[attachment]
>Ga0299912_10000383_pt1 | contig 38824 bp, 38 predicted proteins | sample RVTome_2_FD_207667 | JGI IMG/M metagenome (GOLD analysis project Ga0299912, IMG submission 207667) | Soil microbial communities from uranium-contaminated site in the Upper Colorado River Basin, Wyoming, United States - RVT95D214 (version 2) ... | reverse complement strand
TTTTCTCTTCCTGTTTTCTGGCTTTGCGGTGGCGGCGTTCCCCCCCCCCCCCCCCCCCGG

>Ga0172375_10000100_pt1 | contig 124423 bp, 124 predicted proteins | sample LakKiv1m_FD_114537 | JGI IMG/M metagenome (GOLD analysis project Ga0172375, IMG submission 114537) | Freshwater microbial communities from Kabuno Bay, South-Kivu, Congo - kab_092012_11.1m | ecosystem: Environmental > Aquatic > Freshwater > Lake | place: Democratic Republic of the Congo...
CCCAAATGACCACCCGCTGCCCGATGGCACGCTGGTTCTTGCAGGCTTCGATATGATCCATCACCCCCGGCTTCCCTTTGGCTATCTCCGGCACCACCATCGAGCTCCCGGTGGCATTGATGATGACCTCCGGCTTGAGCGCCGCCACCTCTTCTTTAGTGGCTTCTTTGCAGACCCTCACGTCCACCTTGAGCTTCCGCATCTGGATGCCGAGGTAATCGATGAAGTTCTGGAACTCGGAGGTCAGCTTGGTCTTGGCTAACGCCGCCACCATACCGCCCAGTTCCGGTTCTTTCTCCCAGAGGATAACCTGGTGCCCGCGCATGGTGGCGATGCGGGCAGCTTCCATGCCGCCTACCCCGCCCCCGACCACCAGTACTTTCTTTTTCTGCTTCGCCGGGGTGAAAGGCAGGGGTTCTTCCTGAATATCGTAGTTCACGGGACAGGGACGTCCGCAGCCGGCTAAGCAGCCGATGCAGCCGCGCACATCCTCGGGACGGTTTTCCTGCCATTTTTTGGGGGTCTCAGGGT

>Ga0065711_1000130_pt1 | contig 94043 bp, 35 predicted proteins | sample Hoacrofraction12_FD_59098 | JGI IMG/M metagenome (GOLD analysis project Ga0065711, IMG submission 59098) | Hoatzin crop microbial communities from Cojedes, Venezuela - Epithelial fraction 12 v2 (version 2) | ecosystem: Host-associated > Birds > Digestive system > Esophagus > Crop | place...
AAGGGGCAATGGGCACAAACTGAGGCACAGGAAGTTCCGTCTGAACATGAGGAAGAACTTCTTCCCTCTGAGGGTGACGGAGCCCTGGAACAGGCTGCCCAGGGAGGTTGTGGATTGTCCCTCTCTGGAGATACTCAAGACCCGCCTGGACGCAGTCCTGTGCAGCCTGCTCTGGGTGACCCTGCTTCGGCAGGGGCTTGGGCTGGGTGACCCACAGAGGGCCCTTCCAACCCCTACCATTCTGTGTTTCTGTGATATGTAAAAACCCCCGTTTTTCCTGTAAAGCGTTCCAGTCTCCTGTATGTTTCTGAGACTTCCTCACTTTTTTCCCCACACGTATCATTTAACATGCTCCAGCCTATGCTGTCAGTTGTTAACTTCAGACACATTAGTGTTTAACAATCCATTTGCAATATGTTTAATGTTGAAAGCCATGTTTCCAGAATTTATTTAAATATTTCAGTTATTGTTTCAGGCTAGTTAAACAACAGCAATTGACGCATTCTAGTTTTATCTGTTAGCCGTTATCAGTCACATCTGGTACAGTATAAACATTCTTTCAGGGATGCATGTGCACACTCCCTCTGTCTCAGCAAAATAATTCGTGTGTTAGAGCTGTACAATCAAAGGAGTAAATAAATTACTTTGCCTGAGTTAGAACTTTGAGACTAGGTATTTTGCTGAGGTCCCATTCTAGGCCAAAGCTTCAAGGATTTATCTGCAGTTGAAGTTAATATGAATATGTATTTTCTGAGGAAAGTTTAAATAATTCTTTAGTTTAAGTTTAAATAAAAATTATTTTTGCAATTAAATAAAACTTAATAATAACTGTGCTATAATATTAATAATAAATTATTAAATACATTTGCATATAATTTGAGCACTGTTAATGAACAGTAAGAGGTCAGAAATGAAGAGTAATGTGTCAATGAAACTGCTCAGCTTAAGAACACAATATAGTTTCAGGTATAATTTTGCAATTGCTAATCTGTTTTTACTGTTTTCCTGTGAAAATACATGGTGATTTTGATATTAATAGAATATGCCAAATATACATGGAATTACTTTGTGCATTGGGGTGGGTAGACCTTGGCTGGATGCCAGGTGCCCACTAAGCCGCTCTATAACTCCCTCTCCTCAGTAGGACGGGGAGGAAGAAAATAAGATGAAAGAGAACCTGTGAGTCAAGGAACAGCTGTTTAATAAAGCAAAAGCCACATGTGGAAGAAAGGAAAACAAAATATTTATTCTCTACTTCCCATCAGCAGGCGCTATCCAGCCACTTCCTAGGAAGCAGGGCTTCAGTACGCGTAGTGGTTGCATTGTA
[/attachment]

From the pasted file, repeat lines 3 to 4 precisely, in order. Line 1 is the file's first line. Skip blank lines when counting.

>Ga0172375_10000100_pt1 | contig 124423 bp, 124 predicted proteins | sample LakKiv1m_FD_114537 | JGI IMG/M metagenome (GOLD analysis project Ga0172375, IMG submission 114537) | Freshwater microbial communities from Kabuno Bay, South-Kivu, Congo - kab_092012_11.1m | ecosystem: Environmental > Aquatic > Freshwater > Lake | place: Democratic Republic of the Congo...
CCCAAATGACCACCCGCTGCCCGATGGCACGCTGGTTCTTGCAGGCTTCGATATGATCCATCACCCCCGGCTTCCCTTTGGCTATCTCCGGCACCACCATCGAGCTCCCGGTGGCATTGATGATGACCTCCGGCTTGAGCGCCGCCACCTCTTCTTTAGTGGCTTCTTTGCAGACCCTCACGTCCACCTTGAGCTTCCGCATCTGGATGCCGAGGTAATCGATGAAGTTCTGGAACTCGGAGGTCAGCTTGGTCTTGGCTAACGCCGCCACCATACCGCCCAGTTCCGGTTCTTTCTCCCAGAGGATAACCTGGTGCCCGCGCATGGTGGCGATGCGGGCAGCTTCCATGCCGCCTACCCCGCCCCCGACCACCAGTACTTTCTTTTTCTGCTTCGCCGGGGTGAAAGGCAGGGGTTCTTCCTGAATATCGTAGTTCACGGGACAGGGACGTCCGCAGCCGGCTAAGCAGCCGATGCAGCCGCGCACATCCTCGGGACGGTTTTCCTGCCATTTTTTGGGGGTCTCAGGGT